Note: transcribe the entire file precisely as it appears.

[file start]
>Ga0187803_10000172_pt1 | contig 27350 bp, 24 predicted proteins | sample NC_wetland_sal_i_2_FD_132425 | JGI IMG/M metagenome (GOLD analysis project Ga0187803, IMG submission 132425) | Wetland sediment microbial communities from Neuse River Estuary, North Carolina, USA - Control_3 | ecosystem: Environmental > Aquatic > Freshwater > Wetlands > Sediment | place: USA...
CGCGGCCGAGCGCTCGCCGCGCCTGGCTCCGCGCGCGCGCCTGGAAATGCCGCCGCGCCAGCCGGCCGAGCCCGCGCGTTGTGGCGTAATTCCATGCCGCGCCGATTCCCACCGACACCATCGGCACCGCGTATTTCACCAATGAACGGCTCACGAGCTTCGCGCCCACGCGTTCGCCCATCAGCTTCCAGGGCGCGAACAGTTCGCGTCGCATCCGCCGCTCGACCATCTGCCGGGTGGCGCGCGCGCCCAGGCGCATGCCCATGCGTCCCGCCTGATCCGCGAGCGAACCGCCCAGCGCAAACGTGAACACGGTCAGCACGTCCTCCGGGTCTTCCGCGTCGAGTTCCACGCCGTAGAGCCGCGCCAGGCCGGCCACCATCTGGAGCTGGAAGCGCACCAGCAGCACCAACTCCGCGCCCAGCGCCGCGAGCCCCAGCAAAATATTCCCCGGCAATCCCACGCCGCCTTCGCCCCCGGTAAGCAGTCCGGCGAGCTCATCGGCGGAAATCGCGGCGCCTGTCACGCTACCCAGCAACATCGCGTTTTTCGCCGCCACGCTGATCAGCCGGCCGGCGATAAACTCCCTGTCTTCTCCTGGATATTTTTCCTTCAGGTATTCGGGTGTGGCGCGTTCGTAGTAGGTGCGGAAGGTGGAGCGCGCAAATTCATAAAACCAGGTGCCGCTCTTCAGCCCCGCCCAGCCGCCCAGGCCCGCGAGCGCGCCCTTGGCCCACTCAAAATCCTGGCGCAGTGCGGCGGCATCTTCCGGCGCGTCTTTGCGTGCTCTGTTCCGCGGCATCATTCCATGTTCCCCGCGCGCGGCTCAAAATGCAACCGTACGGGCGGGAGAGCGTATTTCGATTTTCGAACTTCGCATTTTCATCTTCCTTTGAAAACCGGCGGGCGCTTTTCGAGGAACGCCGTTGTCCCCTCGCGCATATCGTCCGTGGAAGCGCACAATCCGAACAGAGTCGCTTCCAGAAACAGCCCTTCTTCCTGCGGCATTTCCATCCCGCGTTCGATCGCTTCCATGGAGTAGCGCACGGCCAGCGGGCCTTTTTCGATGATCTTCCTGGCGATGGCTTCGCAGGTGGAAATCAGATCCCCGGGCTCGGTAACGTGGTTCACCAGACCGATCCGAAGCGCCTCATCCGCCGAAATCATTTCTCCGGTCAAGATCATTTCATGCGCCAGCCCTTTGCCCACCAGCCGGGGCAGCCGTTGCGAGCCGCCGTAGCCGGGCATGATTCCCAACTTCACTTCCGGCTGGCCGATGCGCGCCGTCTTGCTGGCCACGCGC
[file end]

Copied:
>Ga0187803_10000172_pt1 | contig 27350 bp, 24 predicted proteins | sample NC_wetland_sal_i_2_FD_132425 | JGI IMG/M metagenome (GOLD analysis project Ga0187803, IMG submission 132425) | Wetland sediment microbial communities from Neuse River Estuary, North Carolina, USA - Control_3 | ecosystem: Environmental > Aquatic > Freshwater > Wetlands > Sediment | place: USA...
CGCGGCCGAGCGCTCGCCGCGCCTGGCTCCGCGCGCGCGCCTGGAAATGCCGCCGCGCCAGCCGGCCGAGCCCGCGCGTTGTGGCGTAATTCCATGCCGCGCCGATTCCCACCGACACCATCGGCACCGCGTATTTCACCAATGAACGGCTCACGAGCTTCGCGCCCACGCGTTCGCCCATCAGCTTCCAGGGCGCGAACAGTTCGCGTCGCATCCGCCGCTCGACCATCTGCCGGGTGGCGCGCGCGCCCAGGCGCATGCCCATGCGTCCCGCCTGATCCGCGAGCGAACCGCCCAGCGCAAACGTGAACACGGTCAGCACGTCCTCCGGGTCTTCCGCGTCGAGTTCCACGCCGTAGAGCCGCGCCAGGCCGGCCACCATCTGGAGCTGGAAGCGCACCAGCAGCACCAACTCCGCGCCCAGCGCCGCGAGCCCCAGCAAAATATTCCCCGGCAATCCCACGCCGCCTTCGCCCCCGGTAAGCAGTCCGGCGAGCTCATCGGCGGAAATCGCGGCGCCTGTCACGCTACCCAGCAACATCGCGTTTTTCGCCGCCACGCTGATCAGCCGGCCGGCGATAAACTCCCTGTCTTCTCCTGGATATTTTTCCTTCAGGTATTCGGGTGTGGCGCGTTCGTAGTAGGTGCGGAAGGTGGAGCGCGCAAATTCATAAAACCAGGTGCCGCTCTTCAGCCCCGCCCAGCCGCCCAGGCCCGCGAGCGCGCCCTTGGCCCACTCAAAATCCTGGCGCAGTGCGGCGGCATCTTCCGGCGCGTCTTTGCGTGCTCTGTTCCGCGGCATCATTCCATGTTCCCCGCGCGCGGCTCAAAATGCAACCGTACGGGCGGGAGAGCGTATTTCGATTTTCGAACTTCGCATTTTCATCTTCCTTTGAAAACCGGCGGGCGCTTTTCGAGGAACGCCGTTGTCCCCTCGCGCATATCGTCCGTGGAAGCGCACAATCCGAACAGAGTCGCTTCCAGAAACAGCCCTTCTTCCTGCGGCATTTCCATCCCGCGTTCGATCGCTTCCATGGAGTAGCGCACGGCCAGCGGGCCTTTTTCGATGATCTTCCTGGCGATGGCTTCGCAGGTGGAAATCAGATCCCCGGGCTCGGTAACGTGGTTCACCAGACCGATCCGAAGCGCCTCATCCGCCGAAATCATTTCTCCGGTCAAGATCATTTCATGCGCCAGCCCTTTGCCCACCAGCCGGGGCAGCCGTTGCGAGCCGCCGTAGCCGGGCATGATTCCCAACTTCACTTCCGGCTGGCCGATGCGCGCCGTCTTGCTGGCCACGCGC